Though it seems complicated at first, it’s not rocket surgery! De-mystifying the process by which charges are established for anesthesia services is a worthwhile exercise for everyone involved in the billing process. Surgery is not a yard sale where patients pay what they think is appropriate for services, or anesthesiologists bill what they think they’re worth! The CMS releases a finite set of rules regarding billing for procedures, and it’s important to learn to navigate the codes properly. You are responsible for your own paycheck! Submitting incorrect or inaccurate claims or unusable codes can delay or cancel payments. You and your anesthesia providers have already provided the services – make sure you are reimbursed properly!
In general, here is the golden equation:
(Base Units + Time Units + Modifying Units) x Conversion Factor = Anesthesia Fees
First, you select a base unit code for your claim. This code reflects the difficulty and skill involved in the procedure. Each CPT code, published yearly by the CMS, is assigned a base value by the ASA. Only one anesthesia code can be reported per claim, so check the list of CPT codes carefully.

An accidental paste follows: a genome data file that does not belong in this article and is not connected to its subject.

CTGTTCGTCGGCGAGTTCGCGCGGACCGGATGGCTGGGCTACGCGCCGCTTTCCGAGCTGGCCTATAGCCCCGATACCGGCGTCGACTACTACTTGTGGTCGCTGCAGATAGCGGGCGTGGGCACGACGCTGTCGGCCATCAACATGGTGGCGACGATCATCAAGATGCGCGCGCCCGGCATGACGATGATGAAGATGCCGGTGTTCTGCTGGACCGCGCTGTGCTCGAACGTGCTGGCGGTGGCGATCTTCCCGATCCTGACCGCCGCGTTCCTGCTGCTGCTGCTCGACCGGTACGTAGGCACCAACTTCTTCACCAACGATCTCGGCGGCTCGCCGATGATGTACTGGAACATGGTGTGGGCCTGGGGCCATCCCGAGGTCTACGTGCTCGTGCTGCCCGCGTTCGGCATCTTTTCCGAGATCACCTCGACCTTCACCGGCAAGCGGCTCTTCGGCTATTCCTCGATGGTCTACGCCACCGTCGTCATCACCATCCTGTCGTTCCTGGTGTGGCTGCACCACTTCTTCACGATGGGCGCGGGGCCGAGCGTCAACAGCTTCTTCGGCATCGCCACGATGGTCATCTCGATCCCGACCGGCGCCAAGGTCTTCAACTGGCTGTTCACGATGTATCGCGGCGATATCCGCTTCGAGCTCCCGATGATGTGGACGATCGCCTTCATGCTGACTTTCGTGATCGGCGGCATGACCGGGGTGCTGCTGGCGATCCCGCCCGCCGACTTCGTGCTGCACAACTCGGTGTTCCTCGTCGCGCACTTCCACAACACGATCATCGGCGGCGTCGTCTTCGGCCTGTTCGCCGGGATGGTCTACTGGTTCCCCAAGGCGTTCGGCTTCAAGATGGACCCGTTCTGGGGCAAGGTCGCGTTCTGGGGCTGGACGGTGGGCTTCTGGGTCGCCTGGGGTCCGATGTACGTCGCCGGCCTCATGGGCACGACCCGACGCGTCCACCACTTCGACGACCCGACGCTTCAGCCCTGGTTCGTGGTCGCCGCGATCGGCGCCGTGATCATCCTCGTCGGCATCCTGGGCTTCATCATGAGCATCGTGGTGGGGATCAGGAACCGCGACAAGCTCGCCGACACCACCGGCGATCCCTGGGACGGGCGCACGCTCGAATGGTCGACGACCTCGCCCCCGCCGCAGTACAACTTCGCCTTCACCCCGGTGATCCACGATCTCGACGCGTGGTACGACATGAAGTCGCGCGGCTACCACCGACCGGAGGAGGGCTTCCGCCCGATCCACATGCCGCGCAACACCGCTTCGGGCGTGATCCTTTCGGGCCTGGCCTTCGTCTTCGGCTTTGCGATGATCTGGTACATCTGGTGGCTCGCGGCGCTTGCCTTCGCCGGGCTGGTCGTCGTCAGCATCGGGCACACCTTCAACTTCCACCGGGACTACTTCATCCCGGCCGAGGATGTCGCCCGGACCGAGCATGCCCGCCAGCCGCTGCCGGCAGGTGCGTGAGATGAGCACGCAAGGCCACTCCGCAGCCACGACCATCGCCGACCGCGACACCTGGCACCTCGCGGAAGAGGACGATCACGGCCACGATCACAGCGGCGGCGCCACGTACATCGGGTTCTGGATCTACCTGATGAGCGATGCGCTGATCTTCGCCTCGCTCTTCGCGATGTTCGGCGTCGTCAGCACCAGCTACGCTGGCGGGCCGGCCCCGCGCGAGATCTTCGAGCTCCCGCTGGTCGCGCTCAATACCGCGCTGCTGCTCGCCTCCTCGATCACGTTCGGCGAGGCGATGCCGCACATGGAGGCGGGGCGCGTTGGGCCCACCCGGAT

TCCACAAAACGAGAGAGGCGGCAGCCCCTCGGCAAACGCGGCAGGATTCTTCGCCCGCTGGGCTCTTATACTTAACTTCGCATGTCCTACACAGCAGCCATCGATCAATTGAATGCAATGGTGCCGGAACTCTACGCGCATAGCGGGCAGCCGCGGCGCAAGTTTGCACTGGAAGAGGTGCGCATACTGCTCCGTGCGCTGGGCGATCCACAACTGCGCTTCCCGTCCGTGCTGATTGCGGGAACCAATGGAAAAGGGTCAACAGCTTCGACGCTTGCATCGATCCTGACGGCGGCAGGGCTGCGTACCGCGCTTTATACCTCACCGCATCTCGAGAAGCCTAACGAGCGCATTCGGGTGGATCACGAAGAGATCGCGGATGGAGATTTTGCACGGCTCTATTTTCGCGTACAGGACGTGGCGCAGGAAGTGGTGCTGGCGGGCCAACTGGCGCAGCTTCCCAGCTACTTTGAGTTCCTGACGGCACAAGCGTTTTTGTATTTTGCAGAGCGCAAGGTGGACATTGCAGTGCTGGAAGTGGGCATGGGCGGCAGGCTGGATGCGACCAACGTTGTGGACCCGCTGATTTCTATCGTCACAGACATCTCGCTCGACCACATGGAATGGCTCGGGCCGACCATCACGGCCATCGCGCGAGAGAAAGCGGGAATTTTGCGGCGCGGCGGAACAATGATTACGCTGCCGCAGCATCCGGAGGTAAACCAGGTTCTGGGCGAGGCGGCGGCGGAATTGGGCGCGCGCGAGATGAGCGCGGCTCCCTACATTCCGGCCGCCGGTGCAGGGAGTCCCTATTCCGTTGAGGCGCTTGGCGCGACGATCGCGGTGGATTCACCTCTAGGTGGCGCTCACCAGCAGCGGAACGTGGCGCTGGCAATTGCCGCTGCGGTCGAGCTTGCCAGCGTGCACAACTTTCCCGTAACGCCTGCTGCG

Time Units are particularly important for rendered anesthesia services. In some cases, 1 minute represents a unit, ie. 60 units is equal to one hour. In other cases, the total minutes of the service rendered is divided by 15 (¼ of an hour) in order to create whole number time units. Be sure to check with your carrier as some utilize decimals in reimbursement, while some round up to whole numbers.
Not all carriers will accept modifying units, but the majority do. These include provisions for patients that have factors that can significantly affect the outcome of the procedure, ie. hypothermia, extreme age, obesity, and the position in which the procedure was performed.
These are specific to each carrier and location where the procedure was performed. The list of conversion factors is published yearly by the CMS.
This is the final fee paid for the anesthesia provided during a procedure, either by the patient or by the insurance carrier. Depending on your nature of arrangement with your hospital, you will either receive these fees directly as a contractor, or it will be paid out to your hospital or organization.
Easy, right? No sliding scale, no abacus. By understanding these simple rules for calculating anesthesia fees, there should be no more mystery surrounding how you get paid.
Still have questions? Contact us today!